We can easily see the huge difference between the God of Islam and the God of the Bible. In Islam, God does not love all people. In the Bible, God does love all people. In Islam, Allah did not die for the sins of those who were not his. In the Bible, God did do that. In Islam, Allah has not performed the greatest act of love. In the Bible, God did exactly that.

My question to the Muslims is: “What makes you think that I want to give up my Lord, who loves me so much that He would die for me and did die for me, for a god who has not and cannot perform the greatest act of love?



What is Chrislam?

Chrislam is an attempt to syncretize Christianity with Islam. While it began in Nigeria in the 1980s, Chrislamic ideas have spread throughout much of the world. The essential concept of Chrislam is that Christianity and Islam are compatible, that one can be a Christian and a Muslim at the same time. Chrislam is not an actual religion of its own, but a blurring of the differences and distinctions between Christianity and Islam.

Advocates of Chrislam point to facts such as Jesus being mentioned 25 times in the Qur’an, or Christianity and Islam having similar teachings on morals and ethics, or the need for the two largest monotheistic religions to unite to fight against the rise of atheism and alternative spirituality. Chrislam is viewed by some as the solution for the ongoing conflict between the Western world, which is predominantly Christian, and the Middle East, which is predominantly Muslim.

While it is undeniable that there are many similarities between Christianity and Islam (and Judaism, for that matter), Chrislam ultimately fails because Christianity and Islam are diametrically opposed on the most important of issues – the identity of Jesus Christ. True Christianity declares Jesus to be God incarnate. For Christians, the deity of Christ is a non-negotiable, for without His deity, Jesus’ death on the cross would not have been sufficient to be the atoning sacrifice for the sins of the entire world (1 John 2:2).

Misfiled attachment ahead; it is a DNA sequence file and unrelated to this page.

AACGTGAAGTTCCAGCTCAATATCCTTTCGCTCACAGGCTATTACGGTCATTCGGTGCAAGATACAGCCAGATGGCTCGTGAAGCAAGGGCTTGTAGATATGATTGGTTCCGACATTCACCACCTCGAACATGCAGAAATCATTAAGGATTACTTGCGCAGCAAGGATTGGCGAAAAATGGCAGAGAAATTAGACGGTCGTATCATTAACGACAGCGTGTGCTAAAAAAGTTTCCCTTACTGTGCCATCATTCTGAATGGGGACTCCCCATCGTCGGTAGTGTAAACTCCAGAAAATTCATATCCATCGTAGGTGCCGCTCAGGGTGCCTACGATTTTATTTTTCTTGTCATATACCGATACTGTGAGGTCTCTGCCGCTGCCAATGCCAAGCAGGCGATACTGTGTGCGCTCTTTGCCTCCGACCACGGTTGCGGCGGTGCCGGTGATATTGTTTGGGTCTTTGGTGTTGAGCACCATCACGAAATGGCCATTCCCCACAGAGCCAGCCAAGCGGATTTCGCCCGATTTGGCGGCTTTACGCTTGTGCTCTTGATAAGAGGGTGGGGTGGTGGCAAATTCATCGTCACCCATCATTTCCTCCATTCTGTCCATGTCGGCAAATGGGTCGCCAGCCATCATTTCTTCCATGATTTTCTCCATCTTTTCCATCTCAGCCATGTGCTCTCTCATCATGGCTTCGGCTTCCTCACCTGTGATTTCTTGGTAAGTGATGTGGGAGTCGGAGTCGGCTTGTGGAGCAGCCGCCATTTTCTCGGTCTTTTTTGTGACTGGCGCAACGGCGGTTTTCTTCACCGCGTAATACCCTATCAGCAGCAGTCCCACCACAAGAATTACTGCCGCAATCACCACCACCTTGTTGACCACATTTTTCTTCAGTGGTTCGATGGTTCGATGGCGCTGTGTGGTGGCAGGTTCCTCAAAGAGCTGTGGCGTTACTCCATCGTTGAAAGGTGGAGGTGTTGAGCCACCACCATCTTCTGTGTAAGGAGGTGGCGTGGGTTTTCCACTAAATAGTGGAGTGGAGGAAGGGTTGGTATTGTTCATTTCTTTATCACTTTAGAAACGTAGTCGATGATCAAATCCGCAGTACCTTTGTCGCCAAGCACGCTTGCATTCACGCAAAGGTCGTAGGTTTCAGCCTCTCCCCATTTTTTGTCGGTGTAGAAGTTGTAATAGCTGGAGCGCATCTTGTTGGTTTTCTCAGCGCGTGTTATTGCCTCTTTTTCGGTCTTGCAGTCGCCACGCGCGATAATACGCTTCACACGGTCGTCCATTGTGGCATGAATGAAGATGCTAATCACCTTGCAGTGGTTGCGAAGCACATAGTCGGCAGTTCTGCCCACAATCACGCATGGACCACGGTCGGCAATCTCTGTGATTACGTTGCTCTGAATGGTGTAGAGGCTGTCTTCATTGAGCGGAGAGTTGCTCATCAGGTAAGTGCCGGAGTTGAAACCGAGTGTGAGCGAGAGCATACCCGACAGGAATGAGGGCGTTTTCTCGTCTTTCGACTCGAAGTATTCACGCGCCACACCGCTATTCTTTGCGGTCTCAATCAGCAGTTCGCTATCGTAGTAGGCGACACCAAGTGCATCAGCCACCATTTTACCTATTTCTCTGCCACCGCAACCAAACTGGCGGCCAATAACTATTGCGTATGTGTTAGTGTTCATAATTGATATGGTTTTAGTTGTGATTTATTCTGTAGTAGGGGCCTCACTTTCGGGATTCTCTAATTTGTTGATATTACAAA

Islam adamantly rejects the deity of Christ. The Qur’an declares the idea that Jesus is God to be blasphemy (5:17). Belief in the deity of Christ is considered shirk (“filth”) to Muslims. Further, Islam denies the death of Christ on the cross (4:157-158). The most crucial doctrine of the Christian faith is rejected in Islam. As a result, the two religions are absolutely not compatible, making Chrislam a concept both Christians and Muslims should reject.

Who was Muhammad?

Muhammad, or Mohammed, is the founder of Islam and is considered a prophet by Muslims and Baha’is. In fact, in order to convert to Islam, one only has to say, “There is no God but Allah, and Muhammad is his prophet [or messenger].”

Muhammad (c. AD 570—632) was from Mecca, a city near the Red Sea in what is now Saudi Arabia. An orphan from childhood, Muhammad was raised by an uncle, a man named Abu Talib, and became a merchant. Muhammad was a religious man, often going on retreats to the mountains where he would pray. During one of these retreats, he reported being visited by the angel Gabriel, who supposedly gave Muhammad a revelation from Allah, the Muslim name for God. Muhammad reported having several other revelations from Allah as well, and Muslims regard him as Allah’s last and greatest prophet to mankind.

Muhammad proclaimed that “God is One,” that is, there is no Trinity and Jesus was simply another prophet, along with Adam, Noah, Abraham, Moses, David, and, of course, Muhammad himself. He also taught that complete surrender (the word islam means “surrender” or “total submission”) is the only way to please Allah. Muslims credit Muhammad with restoring the “true” religion of Islam to a world that had corrupted it.

Early on in his endeavors, Muhammad did not win many followers; many of the Meccan tribes were hostile to him and opposed his message. Muhammad moved north to the city of Medina for protection. After eight years of conflict with the Meccan tribes, Muhammad gathered 10,000 converts, took up arms, and marched against Mecca. He and his followers took over Mecca and destroyed all the pagan idols there. There was very little bloodshed or resistance from Mecca, and the city fell to Muhammad relatively easily.